Last week I showed you the quilt my mother made for me when I was four. I shared how she intended it to be a record of all the things I loved best at that age. That was only the first quilt she made specifically for me. The next one I received was when I turned thirteen. She figured, aside from being a bit worn, my old purple quilt might be getting a little babyish. She offered me a quilt to mark my life as I entered teendom. I had a yellow room and a fascination with rainbows so I wanted a yellow quilt with a rainbow on it. Mom said she could applique a rainbow onto the quilt top but I was not too fond of the look of applique. At the time, I think I regarded that as very old fashioned looking. Mom decided to go back to fabric paint to suit my fancy.
By the time I turned 13, my single mother had been working in a garment factory for many years. I don't mind telling you the factory owner was a scum who had no compunction about directing those under him to cut his workers' piece rates and make those changes retroactive so he didn't have to pay employees any more than minimum wage even if, like my mom, they worked hard to produce enough to earn more than that. What does that have to do with quilts? Well, while the workers were being cheated out of honestly earned pay, big chunks of fabric were regularly being thrown out as garbage. My mother had gotten permission from her supervisor to take as much of the waste fabric as she herself could carry for her personal use. She once made a queen sized quilt top out of only TWO pieces of those "scraps" from the factory. But I digress....
Typically, a quilt is like a sandwich. It has a backing layer of fabric, a decorative top, and batting sandwiched between those two layers. The quilting stitches are what hold all the layers together. My quilt was unusual in its construction. It was also made from factory scraps. The top was actually a plain yellow bed sheet which was tacked to the back. The back was a grid of individual 4 inch pillows which had been joined together. Mom had taken piles of scraps home, cut them into squares and hauled them back to work. During her lunch break she'd sit and sew them all together by making a pillow out of two squares, stuffing it with batting, then sewing up the final side before joining it to another already completed pillow.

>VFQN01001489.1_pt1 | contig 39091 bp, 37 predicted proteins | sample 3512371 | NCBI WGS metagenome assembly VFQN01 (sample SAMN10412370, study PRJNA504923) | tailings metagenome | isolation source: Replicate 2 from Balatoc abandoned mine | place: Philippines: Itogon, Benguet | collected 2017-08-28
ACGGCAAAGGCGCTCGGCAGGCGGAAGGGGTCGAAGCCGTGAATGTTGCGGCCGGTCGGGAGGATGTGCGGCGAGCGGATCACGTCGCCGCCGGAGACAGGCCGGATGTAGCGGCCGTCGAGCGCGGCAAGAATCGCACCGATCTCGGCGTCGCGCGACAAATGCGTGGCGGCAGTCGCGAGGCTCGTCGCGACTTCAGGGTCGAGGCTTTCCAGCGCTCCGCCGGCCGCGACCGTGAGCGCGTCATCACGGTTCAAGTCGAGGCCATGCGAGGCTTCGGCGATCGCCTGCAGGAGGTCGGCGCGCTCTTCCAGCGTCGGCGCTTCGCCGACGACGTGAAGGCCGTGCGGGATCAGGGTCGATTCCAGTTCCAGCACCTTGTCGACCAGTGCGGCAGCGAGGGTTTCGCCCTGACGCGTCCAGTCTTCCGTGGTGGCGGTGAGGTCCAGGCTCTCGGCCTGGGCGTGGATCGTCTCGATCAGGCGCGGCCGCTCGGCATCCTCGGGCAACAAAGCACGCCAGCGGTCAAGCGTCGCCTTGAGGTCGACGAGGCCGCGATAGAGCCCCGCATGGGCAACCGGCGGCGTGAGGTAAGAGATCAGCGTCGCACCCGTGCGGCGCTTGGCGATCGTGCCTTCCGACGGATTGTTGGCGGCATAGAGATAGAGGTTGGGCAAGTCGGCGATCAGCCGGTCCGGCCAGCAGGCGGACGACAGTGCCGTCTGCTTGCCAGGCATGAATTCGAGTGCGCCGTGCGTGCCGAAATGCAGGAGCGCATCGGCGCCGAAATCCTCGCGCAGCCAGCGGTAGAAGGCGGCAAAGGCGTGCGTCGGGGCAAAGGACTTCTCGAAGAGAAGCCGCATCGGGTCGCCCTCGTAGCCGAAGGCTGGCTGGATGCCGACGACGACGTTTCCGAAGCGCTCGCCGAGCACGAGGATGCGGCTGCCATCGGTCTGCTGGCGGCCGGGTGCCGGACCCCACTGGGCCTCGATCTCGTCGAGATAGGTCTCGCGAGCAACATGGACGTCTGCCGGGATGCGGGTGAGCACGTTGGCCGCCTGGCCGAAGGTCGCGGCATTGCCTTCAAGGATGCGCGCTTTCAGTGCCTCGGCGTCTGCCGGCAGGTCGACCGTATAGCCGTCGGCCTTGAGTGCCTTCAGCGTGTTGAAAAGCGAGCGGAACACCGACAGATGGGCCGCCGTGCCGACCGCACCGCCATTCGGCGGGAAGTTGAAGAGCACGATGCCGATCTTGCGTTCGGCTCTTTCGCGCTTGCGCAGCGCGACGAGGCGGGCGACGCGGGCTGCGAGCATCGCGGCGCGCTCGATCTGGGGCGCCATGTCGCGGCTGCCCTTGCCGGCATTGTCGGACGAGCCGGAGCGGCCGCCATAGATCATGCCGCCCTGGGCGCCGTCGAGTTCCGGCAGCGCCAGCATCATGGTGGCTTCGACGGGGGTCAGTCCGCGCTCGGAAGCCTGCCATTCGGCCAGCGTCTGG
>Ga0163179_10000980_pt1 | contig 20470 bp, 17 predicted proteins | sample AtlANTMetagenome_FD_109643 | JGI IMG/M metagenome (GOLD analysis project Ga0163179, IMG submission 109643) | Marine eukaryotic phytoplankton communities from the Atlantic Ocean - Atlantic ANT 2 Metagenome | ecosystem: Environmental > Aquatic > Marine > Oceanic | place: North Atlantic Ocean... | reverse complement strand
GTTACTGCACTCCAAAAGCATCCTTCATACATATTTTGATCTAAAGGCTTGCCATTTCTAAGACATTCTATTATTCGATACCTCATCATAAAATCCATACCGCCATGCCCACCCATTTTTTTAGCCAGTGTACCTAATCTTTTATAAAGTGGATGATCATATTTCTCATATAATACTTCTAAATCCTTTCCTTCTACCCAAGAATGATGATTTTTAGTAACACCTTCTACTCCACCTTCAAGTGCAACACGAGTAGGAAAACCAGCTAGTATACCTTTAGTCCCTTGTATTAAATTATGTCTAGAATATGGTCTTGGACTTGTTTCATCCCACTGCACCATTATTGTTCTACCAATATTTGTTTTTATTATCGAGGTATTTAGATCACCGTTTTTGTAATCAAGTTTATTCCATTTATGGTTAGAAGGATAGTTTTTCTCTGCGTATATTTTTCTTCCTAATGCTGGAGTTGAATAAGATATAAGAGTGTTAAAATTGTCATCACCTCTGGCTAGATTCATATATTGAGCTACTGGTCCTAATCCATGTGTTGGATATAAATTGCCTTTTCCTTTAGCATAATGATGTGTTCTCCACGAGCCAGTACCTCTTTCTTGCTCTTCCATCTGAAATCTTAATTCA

When my 13th birthday rolled around she presented me with the quilt back and the quilt front which had not yet been joined together. She waited to add the front because for my birthday she was allowing me to have 10 girls sleep over and she wanted each of the girls to sign the quilt top before she completed the whole thing. You can see some of the signatures along the edge.
Historically, quilts have very often been made out of whatever leftover fabric women had from making garments or even from worn out garments themselves. Resourcefulness allowed for scraps that may have had no use otherwise to be made into something both beautiful and practical. The source for materials for this my quilt was unusual and there wasn't any hand needlework but I'd still say my mom's creativity and resourcefulness provided a nice warm quilt that appealed to my 13 year old eye.